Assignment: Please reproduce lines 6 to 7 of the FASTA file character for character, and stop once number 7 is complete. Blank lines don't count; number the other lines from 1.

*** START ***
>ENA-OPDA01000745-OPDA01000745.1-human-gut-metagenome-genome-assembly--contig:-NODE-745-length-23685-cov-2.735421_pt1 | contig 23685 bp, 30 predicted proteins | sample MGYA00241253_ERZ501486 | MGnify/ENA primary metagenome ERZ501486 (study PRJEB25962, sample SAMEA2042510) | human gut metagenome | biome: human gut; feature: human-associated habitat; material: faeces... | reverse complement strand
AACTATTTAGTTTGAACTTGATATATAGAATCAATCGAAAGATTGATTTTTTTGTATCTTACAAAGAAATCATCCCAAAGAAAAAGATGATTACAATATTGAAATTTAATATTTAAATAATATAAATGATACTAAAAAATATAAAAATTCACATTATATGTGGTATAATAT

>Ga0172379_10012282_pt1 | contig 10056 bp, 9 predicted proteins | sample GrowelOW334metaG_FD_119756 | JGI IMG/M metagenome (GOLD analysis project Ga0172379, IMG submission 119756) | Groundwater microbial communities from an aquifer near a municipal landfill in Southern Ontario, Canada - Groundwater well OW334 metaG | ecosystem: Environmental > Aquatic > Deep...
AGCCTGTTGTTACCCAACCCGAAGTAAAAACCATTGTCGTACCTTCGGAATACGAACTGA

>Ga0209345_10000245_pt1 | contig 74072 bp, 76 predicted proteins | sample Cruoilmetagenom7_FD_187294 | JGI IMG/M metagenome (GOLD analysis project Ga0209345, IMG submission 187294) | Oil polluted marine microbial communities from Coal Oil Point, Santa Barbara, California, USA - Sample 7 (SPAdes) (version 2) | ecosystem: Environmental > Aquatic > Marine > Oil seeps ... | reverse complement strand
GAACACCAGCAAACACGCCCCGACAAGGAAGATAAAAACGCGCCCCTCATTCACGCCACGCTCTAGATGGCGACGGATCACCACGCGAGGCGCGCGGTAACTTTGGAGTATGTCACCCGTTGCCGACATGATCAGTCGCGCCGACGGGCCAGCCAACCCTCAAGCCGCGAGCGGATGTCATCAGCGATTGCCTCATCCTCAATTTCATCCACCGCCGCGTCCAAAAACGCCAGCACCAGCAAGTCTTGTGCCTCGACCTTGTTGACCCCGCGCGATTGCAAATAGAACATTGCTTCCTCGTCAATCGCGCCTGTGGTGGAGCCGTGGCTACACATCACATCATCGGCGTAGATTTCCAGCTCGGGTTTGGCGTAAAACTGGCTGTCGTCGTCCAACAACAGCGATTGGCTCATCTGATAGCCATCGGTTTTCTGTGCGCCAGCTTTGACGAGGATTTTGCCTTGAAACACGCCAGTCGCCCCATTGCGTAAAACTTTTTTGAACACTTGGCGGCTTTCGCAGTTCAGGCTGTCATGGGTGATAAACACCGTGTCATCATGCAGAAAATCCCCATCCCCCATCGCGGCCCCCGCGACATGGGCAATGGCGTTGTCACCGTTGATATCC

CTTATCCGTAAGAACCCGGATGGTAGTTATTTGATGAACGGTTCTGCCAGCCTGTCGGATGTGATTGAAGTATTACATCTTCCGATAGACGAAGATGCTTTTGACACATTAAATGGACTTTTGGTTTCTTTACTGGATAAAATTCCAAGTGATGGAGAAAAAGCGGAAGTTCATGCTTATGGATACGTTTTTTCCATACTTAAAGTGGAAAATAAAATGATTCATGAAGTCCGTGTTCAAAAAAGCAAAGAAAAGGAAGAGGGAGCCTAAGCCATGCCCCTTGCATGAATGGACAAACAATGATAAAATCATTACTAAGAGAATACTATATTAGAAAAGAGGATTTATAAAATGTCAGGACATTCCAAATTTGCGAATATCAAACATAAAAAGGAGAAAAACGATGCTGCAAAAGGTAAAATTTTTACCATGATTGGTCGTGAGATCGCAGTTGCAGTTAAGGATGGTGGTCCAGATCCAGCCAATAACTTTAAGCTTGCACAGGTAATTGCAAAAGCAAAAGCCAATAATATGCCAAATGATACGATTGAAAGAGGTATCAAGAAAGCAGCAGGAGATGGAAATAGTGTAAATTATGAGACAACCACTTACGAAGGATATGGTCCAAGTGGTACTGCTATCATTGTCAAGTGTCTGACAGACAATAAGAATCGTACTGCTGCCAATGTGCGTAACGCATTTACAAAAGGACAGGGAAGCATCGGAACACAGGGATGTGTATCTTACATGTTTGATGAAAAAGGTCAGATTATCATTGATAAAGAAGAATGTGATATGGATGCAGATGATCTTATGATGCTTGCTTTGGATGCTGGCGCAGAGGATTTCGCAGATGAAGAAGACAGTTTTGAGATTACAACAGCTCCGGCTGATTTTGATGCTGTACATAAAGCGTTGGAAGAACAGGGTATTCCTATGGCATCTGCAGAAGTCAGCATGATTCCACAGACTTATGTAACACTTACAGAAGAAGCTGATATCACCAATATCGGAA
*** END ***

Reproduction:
GAACACCAGCAAACACGCCCCGACAAGGAAGATAAAAACGCGCCCCTCATTCACGCCACGCTCTAGATGGCGACGGATCACCACGCGAGGCGCGCGGTAACTTTGGAGTATGTCACCCGTTGCCGACATGATCAGTCGCGCCGACGGGCCAGCCAACCCTCAAGCCGCGAGCGGATGTCATCAGCGATTGCCTCATCCTCAATTTCATCCACCGCCGCGTCCAAAAACGCCAGCACCAGCAAGTCTTGTGCCTCGACCTTGTTGACCCCGCGCGATTGCAAATAGAACATTGCTTCCTCGTCAATCGCGCCTGTGGTGGAGCCGTGGCTACACATCACATCATCGGCGTAGATTTCCAGCTCGGGTTTGGCGTAAAACTGGCTGTCGTCGTCCAACAACAGCGATTGGCTCATCTGATAGCCATCGGTTTTCTGTGCGCCAGCTTTGACGAGGATTTTGCCTTGAAACACGCCAGTCGCCCCATTGCGTAAAACTTTTTTGAACACTTGGCGGCTTTCGCAGTTCAGGCTGTCATGGGTGATAAACACCGTGTCATCATGCAGAAAATCCCCATCCCCCATCGCGGCCCCCGCGACATGGGCAATGGCGTTGTCACCGTTGATATCC

CTTATCCGTAAGAACCCGGATGGTAGTTATTTGATGAACGGTTCTGCCAGCCTGTCGGATGTGATTGAAGTATTACATCTTCCGATAGACGAAGATGCTTTTGACACATTAAATGGACTTTTGGTTTCTTTACTGGATAAAATTCCAAGTGATGGAGAAAAAGCGGAAGTTCATGCTTATGGATACGTTTTTTCCATACTTAAAGTGGAAAATAAAATGATTCATGAAGTCCGTGTTCAAAAAAGCAAAGAAAAGGAAGAGGGAGCCTAAGCCATGCCCCTTGCATGAATGGACAAACAATGATAAAATCATTACTAAGAGAATACTATATTAGAAAAGAGGATTTATAAAATGTCAGGACATTCCAAATTTGCGAATATCAAACATAAAAAGGAGAAAAACGATGCTGCAAAAGGTAAAATTTTTACCATGATTGGTCGTGAGATCGCAGTTGCAGTTAAGGATGGTGGTCCAGATCCAGCCAATAACTTTAAGCTTGCACAGGTAATTGCAAAAGCAAAAGCCAATAATATGCCAAATGATACGATTGAAAGAGGTATCAAGAAAGCAGCAGGAGATGGAAATAGTGTAAATTATGAGACAACCACTTACGAAGGATATGGTCCAAGTGGTACTGCTATCATTGTCAAGTGTCTGACAGACAATAAGAATCGTACTGCTGCCAATGTGCGTAACGCATTTACAAAAGGACAGGGAAGCATCGGAACACAGGGATGTGTATCTTACATGTTTGATGAAAAAGGTCAGATTATCATTGATAAAGAAGAATGTGATATGGATGCAGATGATCTTATGATGCTTGCTTTGGATGCTGGCGCAGAGGATTTCGCAGATGAAGAAGACAGTTTTGAGATTACAACAGCTCCGGCTGATTTTGATGCTGTACATAAAGCGTTGGAAGAACAGGGTATTCCTATGGCATCTGCAGAAGTCAGCATGATTCCACAGACTTATGTAACACTTACAGAAGAAGCTGATATCACCAATATCGGAA